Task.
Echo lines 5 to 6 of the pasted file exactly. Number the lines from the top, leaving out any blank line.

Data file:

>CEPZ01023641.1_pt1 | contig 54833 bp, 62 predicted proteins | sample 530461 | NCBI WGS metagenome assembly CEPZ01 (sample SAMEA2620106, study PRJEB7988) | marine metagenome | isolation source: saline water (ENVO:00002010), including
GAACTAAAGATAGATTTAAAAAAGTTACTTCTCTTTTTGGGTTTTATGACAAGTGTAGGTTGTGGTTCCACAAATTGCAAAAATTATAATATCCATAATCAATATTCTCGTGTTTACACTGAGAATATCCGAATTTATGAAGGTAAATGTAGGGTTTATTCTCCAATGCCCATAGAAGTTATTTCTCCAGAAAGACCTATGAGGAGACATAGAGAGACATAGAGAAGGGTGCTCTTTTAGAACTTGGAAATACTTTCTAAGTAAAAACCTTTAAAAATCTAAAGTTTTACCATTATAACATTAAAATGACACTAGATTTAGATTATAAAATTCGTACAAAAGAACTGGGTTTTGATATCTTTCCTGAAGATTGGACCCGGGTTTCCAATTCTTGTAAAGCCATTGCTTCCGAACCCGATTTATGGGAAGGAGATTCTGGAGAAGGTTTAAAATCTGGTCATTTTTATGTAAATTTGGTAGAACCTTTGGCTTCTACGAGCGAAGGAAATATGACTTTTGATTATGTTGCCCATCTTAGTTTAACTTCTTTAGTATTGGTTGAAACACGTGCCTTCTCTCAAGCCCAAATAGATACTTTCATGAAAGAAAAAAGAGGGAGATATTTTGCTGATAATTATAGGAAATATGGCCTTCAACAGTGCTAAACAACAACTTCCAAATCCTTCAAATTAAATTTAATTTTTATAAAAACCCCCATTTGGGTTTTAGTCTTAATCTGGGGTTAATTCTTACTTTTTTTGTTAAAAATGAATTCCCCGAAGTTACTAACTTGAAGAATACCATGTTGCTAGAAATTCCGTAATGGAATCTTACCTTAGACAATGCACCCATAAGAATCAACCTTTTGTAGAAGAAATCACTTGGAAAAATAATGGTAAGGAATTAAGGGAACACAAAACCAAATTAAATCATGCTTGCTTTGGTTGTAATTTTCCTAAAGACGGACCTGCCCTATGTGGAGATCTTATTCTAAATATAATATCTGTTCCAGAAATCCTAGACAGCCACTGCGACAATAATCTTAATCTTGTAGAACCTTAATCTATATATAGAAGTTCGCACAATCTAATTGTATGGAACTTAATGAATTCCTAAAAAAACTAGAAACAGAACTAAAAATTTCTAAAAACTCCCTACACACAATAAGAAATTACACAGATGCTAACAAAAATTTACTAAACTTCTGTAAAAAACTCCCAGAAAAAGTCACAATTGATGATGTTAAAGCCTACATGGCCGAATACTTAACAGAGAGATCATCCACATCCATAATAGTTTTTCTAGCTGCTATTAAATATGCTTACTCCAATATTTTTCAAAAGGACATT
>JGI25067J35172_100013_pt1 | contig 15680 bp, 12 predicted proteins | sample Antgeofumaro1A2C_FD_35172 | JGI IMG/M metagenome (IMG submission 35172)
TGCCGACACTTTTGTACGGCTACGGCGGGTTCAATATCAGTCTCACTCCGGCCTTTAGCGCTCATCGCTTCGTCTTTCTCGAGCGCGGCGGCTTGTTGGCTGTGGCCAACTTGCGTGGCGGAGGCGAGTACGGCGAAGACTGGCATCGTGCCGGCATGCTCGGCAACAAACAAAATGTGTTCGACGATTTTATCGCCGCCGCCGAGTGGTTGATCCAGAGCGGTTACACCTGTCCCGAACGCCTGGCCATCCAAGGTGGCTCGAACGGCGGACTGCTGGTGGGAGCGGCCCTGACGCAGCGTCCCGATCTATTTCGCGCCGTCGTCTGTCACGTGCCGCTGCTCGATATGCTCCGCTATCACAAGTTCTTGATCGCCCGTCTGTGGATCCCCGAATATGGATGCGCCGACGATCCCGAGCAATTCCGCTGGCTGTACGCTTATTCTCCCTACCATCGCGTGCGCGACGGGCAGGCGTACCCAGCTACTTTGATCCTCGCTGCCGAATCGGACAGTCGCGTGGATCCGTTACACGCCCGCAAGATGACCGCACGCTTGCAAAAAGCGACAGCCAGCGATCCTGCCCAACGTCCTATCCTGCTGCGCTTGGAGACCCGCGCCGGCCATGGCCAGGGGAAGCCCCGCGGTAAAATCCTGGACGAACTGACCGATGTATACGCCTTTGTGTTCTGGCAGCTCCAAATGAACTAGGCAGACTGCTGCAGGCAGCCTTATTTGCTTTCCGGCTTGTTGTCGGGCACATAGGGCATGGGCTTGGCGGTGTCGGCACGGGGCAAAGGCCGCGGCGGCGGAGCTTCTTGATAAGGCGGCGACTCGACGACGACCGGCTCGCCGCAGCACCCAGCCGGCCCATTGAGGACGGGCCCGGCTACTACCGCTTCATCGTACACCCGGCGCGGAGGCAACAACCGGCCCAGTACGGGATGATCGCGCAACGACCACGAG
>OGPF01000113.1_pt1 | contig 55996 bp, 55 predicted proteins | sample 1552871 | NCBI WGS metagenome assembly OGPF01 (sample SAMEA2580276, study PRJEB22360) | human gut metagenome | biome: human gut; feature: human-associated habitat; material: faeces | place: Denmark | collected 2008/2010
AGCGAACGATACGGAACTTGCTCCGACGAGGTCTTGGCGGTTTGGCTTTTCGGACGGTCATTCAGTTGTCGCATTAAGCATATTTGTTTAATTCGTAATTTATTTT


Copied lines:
>OGPF01000113.1_pt1 | contig 55996 bp, 55 predicted proteins | sample 1552871 | NCBI WGS metagenome assembly OGPF01 (sample SAMEA2580276, study PRJEB22360) | human gut metagenome | biome: human gut; feature: human-associated habitat; material: faeces | place: Denmark | collected 2008/2010
AGCGAACGATACGGAACTTGCTCCGACGAGGTCTTGGCGGTTTGGCTTTTCGGACGGTCATTCAGTTGTCGCATTAAGCATATTTGTTTAATTCGTAATTTATTTT